Rule #6: Play The Long Game
Dividend investing is a long term game. As we’ve seen above the longer you stay invested the better the gains you’ll receive and the bigger your portfolio will grow.
If you want to grow your money tree too, the most important rule is to be patient. When you start an income portfolio it can be a little disheartening when at the end of year 1 you receive your dividend cheque.
Lets look at an example where you invest £10,000 into an ISA (or any other tax free vehicle) every year and manage to get a steady dividend yield of 5% each year.
As you can see after year 1 you receive £500 in income which lets face it, isn’t going to enable you to retire any time soon. However assuming you keep investing your £10,000 each year and reinvesting those 5% dividends, after 10 years your portfolio will be producing £6,289 in income each year.
To look at it another way in the graph above look at how the steepness of how the red and green lines above increases over time. This effect is what makes dividend investing powerful. The longer you stay invested, the more income your investment will generate.
Rule #7: Focus on Current Yield Not Cost
Don’t get too hung up of the historical or cost yield of a share. While it’s nice to look back and see an investment performed well you should instead focus on the opportunity cost of other investments.
Let’s look at an example. Lets say we invest £1,000 for 5 years in a share that yields a constant (non growing) 5%. Lets also assume the share price remains constant.
As you can see your yield on cost after 5 years would have risen from 5% to 6.4%. While this increase in the yield on cost will likely give you a warm smug feeling inside you shouldn’t feel too complacent.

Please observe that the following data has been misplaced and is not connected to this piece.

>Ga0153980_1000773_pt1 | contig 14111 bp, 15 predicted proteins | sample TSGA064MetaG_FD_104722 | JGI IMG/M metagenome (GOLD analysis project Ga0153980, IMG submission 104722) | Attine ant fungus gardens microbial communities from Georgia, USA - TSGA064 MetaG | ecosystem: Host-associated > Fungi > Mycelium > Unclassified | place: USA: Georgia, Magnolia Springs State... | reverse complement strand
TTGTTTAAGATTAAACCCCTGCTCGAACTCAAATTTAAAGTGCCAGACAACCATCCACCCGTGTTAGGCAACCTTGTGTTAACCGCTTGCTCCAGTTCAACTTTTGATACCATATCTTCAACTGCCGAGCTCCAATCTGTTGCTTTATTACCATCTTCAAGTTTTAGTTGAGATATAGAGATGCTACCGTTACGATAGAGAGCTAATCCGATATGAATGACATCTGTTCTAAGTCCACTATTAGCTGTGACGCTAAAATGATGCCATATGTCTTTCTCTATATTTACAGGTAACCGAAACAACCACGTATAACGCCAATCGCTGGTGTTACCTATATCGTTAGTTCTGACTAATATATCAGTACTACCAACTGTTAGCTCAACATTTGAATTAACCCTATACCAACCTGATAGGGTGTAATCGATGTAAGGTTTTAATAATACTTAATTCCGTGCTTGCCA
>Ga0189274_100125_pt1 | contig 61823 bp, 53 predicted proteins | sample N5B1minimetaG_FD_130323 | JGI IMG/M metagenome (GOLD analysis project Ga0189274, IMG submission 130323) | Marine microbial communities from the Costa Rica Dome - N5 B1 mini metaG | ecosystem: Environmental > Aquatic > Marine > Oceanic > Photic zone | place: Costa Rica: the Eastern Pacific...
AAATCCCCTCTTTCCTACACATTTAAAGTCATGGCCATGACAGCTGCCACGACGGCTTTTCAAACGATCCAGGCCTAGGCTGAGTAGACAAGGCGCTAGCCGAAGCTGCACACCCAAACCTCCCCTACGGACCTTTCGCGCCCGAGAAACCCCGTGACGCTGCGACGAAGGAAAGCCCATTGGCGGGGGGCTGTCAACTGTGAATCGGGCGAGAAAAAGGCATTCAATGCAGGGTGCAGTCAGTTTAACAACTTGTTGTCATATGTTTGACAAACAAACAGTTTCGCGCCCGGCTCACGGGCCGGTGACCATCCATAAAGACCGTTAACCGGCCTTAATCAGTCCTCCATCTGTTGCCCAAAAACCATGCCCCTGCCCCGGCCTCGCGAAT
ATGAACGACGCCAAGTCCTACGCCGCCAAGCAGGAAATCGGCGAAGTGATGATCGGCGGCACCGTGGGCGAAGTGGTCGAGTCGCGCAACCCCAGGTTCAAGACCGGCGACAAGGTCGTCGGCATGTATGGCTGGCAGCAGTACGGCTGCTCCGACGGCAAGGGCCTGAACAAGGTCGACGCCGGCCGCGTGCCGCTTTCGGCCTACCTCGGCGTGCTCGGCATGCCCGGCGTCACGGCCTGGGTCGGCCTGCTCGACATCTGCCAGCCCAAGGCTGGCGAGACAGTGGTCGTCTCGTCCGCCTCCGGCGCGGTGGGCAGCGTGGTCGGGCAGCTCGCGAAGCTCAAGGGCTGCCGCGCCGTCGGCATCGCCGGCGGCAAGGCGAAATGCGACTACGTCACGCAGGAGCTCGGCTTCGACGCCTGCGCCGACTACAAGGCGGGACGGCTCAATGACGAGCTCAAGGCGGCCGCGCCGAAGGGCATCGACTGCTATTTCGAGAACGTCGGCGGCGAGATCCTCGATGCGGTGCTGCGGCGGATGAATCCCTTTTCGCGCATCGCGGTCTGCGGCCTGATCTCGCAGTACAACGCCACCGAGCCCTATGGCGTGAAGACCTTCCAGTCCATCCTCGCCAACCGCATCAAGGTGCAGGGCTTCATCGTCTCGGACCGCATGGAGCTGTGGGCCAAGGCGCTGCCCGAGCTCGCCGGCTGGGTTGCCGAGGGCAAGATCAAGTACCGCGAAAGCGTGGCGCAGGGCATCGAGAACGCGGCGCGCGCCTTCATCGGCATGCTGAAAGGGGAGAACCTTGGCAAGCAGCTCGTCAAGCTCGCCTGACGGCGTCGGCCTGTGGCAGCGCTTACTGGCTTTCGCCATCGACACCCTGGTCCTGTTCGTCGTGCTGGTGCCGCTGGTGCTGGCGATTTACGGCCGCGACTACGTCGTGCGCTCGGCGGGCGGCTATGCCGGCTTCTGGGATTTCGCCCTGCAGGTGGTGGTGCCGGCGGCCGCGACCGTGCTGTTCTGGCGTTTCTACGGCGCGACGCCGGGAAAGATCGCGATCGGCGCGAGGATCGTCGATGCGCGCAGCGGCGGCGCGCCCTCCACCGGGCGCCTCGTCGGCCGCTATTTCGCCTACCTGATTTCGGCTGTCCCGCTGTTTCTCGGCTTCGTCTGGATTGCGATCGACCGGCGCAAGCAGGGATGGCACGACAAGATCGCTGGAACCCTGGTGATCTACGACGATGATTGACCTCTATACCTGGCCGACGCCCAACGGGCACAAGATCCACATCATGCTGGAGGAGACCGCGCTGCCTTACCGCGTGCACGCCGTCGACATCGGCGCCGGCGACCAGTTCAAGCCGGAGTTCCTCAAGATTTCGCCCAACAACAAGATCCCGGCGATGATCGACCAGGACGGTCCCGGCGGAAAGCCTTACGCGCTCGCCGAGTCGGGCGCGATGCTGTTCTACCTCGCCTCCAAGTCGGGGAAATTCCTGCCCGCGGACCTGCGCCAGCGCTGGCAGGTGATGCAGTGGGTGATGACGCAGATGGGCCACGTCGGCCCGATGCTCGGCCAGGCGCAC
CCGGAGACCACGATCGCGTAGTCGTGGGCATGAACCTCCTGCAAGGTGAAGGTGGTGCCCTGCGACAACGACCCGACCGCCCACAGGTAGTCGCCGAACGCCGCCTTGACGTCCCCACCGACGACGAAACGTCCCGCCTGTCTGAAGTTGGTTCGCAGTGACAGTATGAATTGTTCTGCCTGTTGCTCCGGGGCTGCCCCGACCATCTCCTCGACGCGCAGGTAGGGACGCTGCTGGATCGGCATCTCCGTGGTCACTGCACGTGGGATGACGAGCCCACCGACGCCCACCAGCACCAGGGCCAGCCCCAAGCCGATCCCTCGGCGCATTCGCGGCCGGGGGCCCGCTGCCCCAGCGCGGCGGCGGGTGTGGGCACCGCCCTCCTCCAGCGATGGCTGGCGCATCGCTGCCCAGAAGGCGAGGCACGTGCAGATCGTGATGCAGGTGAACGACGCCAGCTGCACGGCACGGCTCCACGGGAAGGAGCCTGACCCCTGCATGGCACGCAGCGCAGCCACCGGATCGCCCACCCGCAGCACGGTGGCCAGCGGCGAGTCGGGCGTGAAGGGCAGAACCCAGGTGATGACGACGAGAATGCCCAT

Your investment is now worth £1,276 not £1,000 so your real or current yield is actually still only 5%. The yield on cost is a backward looking measure and not really relevant to your current investment decisions. If you find an alternative share with the same prospects, earnings power and risk profile that is yielding slightly more at say 5.5% you’d be a fool not to switch your holding.
Rule #8: Check Your Priority
Always keep an eagle eye what the company says in relation to dividends and shareholders. For example on SSE PLCs investor relations website it says the following:
SSE’s strategy is to deliver sustained real growth in the dividend payable to shareholders.
When I read something like the above it gives me confidence that this is the board’s main priority it to continue t grow dividends over inflation. By failing to do this will have a direct impact on the companies share price so after declaring such a clear strategy they will think twice before failing to deliver dividend growth in real terms.
Another thing to look out for is very subtle changes in the language used when companies state or discuss such strategies. In the above example if SSE were to suddenly drop the ‘real’ from the above statement I would start to get worried that the next dividend would increase by less than the current rate of inflation.
Rule #9: Diversify, diversify, diversify
Even with some of the safest, defensive blue chip income stocks future dividend payments are not safe as shareholders of BP in the summer of 2010 can testify. In an instant a steady yielder can be forced to withdraw it’s dividend completely.
What the dividend investor needs to be wary of is that there is usually a double whammy waiting to punish them. As soon as the company announces it is stopping or reducing it’s dividend payments the share price is almost certain to fall as well as the stock becomes immediately less attractive for investors to hold. In the case of BP after the deep water horizon oil spill in 2010 the share price fell by over 50%.
It’s not always possible for even the most diligent investor to foresee events that will cause a reduction in dividends. The only way we investors can reduce the risk is by means of diversification. As a general rule I aim not to have more than 7.5% of my portfolio invested in any one security. Of course I also try to not have to much concentration in any one sector or country (i’m still working on this one!).